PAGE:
Wednesday, March 31, 2010

900 case Backlog is a good case for the San Benito County civil grand jury

The backlog of more than 900 cases at San Benito County's Health and Human Services Agency (HHS) is a perfect candidate for investigation by the San Benito County Civil Grand Jury.

Last week HHS Director Kathryn Flores noted that the agency had more than 6,250 open cases (up from the last year's average of 5,230) in the Statewide Automated Welfare System (SAWS). However, the pressing problem was a 944 case backlog and files from 1,700 old cases (now reduced to 1,300) awaiting records/data transfer due to system limitations.

Put yourself in the shoes of an applicant: You apply for badly needed assistance only to discover that the system is overwhelmed and it could take weeks or months to have your application processed.

Flores reported that HHS has been working overtime and was arranging to get extra help from San Bernardino County as well as hiring additional caseworkers; however, it could take 4-6 months to train the new hires thoroughly.

According to the "Grand Jury serves a primary civil (non-criminal) function - namely the investigation of county and city government, special districts, and school districts. These civil investigations result in recommendations for improvements to save taxpayers' dollars and to improve services." If there is a service that needs improving, this is it.

In the case of HHS, the county and state are "joined at the hip." They work in close concert; the state sets the rules and, for the most part, provides funding and systems, while the county manages the program locally and delivers the services that enable benefits or contracts for them. Therefore, it is critical that the Civil Grand Jury to look at the entire system including state mandates and not merely the individual or county pieces.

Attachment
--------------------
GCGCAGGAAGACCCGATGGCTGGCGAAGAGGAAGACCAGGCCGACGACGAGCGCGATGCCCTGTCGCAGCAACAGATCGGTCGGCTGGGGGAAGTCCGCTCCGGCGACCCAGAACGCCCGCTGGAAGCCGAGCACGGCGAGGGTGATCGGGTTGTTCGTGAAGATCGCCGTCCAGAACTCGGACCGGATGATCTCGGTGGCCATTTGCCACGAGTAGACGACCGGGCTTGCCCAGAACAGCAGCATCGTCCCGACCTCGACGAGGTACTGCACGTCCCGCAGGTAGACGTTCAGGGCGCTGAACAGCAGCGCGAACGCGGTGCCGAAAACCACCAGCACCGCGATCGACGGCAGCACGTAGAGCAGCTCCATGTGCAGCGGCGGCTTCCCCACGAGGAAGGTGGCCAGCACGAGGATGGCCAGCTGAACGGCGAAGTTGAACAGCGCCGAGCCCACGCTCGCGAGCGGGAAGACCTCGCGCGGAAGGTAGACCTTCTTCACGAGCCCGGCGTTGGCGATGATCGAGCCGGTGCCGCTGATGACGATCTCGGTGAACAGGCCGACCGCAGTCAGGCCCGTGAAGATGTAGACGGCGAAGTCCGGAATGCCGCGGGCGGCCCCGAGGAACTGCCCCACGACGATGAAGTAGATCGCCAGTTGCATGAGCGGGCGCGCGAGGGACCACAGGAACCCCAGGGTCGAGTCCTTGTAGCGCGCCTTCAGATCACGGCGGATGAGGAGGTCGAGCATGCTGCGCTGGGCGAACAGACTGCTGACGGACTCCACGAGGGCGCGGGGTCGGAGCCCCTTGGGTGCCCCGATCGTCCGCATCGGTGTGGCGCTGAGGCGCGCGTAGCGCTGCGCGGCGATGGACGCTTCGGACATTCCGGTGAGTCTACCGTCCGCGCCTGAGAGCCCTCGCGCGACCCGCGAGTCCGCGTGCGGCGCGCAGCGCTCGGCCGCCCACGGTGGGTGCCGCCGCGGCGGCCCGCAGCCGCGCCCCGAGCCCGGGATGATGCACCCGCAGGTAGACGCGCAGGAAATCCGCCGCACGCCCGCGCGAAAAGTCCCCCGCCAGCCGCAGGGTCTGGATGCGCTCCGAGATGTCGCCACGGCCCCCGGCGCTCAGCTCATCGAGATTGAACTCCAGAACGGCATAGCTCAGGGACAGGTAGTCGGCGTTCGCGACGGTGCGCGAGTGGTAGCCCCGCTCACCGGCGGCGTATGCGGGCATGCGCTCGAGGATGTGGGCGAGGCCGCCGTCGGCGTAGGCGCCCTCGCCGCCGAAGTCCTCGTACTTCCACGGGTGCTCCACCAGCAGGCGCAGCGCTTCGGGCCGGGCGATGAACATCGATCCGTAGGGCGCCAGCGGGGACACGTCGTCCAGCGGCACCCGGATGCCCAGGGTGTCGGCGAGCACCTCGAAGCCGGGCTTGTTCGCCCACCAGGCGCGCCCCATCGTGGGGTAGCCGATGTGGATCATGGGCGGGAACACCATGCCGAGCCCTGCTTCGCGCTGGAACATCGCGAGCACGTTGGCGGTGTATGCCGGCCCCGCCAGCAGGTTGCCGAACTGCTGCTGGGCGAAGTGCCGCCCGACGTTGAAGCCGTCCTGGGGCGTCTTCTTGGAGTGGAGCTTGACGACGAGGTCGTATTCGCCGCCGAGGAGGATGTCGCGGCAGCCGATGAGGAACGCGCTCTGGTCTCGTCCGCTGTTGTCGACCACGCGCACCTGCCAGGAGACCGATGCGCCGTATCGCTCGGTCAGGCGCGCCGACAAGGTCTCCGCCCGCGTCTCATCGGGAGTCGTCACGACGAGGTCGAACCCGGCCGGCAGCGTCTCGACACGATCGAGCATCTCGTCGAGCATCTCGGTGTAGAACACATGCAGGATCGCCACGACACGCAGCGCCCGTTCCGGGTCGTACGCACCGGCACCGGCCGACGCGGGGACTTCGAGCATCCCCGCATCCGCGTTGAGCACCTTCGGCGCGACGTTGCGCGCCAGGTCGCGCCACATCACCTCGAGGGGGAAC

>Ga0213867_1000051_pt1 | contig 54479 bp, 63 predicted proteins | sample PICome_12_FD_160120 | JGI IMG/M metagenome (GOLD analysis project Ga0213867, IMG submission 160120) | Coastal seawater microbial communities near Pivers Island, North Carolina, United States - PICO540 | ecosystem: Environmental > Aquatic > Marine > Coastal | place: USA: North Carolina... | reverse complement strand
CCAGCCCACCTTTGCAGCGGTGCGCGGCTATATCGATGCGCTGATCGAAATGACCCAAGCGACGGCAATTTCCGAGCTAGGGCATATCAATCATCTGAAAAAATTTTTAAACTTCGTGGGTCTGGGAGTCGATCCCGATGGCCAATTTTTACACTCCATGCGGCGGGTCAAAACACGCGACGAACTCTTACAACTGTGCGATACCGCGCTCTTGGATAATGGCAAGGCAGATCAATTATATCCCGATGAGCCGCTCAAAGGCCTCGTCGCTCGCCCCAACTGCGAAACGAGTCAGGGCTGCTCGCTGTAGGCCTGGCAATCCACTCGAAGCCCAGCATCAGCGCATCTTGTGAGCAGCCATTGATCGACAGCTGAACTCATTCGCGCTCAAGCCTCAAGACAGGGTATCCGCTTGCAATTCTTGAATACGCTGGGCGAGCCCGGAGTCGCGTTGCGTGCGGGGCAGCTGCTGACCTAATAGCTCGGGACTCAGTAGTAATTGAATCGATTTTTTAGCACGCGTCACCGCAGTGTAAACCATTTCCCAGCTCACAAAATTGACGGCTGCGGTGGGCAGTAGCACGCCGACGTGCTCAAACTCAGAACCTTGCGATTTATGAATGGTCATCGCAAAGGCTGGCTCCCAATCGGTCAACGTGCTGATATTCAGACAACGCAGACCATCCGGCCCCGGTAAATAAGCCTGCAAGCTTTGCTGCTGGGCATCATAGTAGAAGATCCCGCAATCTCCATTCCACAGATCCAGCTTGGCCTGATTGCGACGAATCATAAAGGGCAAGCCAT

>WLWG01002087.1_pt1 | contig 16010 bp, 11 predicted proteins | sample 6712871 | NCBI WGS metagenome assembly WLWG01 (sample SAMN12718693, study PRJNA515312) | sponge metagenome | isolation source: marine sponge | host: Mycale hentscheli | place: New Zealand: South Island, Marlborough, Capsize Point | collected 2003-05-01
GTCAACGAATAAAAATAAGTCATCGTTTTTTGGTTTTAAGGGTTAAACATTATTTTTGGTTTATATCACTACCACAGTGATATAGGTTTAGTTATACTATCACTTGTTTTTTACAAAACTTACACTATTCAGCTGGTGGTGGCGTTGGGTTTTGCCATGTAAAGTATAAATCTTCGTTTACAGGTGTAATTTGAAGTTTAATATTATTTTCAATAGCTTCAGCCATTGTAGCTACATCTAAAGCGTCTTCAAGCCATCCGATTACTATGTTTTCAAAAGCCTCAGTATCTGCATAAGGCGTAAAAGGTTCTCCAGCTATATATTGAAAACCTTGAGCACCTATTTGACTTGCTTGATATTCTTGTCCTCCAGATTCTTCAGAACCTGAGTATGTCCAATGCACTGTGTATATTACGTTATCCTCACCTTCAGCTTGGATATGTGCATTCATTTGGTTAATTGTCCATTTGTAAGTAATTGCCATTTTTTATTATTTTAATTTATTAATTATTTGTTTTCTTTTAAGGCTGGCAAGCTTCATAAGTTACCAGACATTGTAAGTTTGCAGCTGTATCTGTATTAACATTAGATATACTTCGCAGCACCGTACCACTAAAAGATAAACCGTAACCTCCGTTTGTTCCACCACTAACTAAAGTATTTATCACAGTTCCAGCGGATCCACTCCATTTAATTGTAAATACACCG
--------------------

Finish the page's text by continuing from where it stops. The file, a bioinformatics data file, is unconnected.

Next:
If they find the state has some responsibility for the backlog due to system design, poor training materials, restrictions or any other reason they should refer their findings to the appropriate state agency and to the Milton Marks "Little Hoover" Commission.

The Little Hoover Commission is an independent state oversight agency created in 1962. It has a special charge, to wit: "unlike fiscal or performance audits, the Commission's studies look beyond whether programs comply with existing requirements, instead exploring how programs could and should function in today's world."

The original Consortium IV, commonly called C-IV (C-4), were four counties that came together in 1996 to develop the system. According to the usual over-hyped press release, "The C-IV System was successfully implemented by October 2004. The System is a user-friendly, customer-focused, on-line and fully integrated information system." The new system went into use in San Benito County at the beginning of November 2009 and that was when the economic crash hit - bad timing. Still, no system that requires months of training for experienced caseworkers can be classified as 'user-friendly.'

Director Flores told me that the system is working well in those counties where it has been in use for five years. Regardless, ease of training and use are key issues when it comes to systems that have been in development for many years - after all, they often become obsolete by the time they hit the field.

Some new sets of eyes from outside the system may be able to recommend constructive improvements, identify hidden bottlenecks and even lay the groundwork for better results the next time the state fields a system - there will be a next time. In the meantime, the aid programs are available, but they will not do much good for those just waiting in line.

Marty Richman is a Hollister resident.

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